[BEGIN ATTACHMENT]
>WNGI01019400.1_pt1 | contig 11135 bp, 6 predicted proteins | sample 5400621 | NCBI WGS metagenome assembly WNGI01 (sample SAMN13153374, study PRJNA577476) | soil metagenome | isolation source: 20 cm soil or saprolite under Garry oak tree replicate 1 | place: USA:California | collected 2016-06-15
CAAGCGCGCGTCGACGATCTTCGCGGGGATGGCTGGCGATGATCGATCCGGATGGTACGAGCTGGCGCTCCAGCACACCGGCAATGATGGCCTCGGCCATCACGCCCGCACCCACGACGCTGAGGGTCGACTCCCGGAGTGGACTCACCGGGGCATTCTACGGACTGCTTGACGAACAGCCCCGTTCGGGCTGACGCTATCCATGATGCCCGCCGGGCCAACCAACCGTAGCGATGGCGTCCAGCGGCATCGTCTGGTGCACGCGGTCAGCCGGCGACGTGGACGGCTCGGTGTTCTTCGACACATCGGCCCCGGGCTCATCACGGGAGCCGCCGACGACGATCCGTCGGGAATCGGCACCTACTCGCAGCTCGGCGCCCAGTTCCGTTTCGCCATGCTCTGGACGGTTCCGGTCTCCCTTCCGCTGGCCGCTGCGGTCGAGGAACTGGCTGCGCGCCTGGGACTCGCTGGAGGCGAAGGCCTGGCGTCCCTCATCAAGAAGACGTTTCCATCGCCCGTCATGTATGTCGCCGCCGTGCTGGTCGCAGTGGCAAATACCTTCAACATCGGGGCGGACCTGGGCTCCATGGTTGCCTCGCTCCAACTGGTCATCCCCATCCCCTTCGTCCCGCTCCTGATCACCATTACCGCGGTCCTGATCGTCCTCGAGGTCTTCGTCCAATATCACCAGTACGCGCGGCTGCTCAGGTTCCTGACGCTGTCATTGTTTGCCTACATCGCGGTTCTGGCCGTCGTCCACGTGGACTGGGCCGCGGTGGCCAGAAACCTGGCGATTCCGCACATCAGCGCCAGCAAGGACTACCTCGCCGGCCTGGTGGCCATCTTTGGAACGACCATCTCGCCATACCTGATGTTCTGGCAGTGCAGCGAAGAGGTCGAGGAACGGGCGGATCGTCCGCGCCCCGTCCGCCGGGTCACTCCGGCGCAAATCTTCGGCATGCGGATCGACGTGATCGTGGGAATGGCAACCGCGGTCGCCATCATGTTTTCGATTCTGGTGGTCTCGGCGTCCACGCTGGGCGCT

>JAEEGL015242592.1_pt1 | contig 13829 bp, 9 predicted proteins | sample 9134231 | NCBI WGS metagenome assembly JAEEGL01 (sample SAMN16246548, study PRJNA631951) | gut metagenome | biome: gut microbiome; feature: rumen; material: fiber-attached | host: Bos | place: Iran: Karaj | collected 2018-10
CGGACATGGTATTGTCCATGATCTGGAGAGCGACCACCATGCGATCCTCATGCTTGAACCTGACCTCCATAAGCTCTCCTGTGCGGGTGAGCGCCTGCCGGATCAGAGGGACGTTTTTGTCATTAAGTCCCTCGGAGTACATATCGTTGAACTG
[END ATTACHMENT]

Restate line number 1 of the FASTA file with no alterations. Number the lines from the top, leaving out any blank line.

>WNGI01019400.1_pt1 | contig 11135 bp, 6 predicted proteins | sample 5400621 | NCBI WGS metagenome assembly WNGI01 (sample SAMN13153374, study PRJNA577476) | soil metagenome | isolation source: 20 cm soil or saprolite under Garry oak tree replicate 1 | place: USA:California | collected 2016-06-15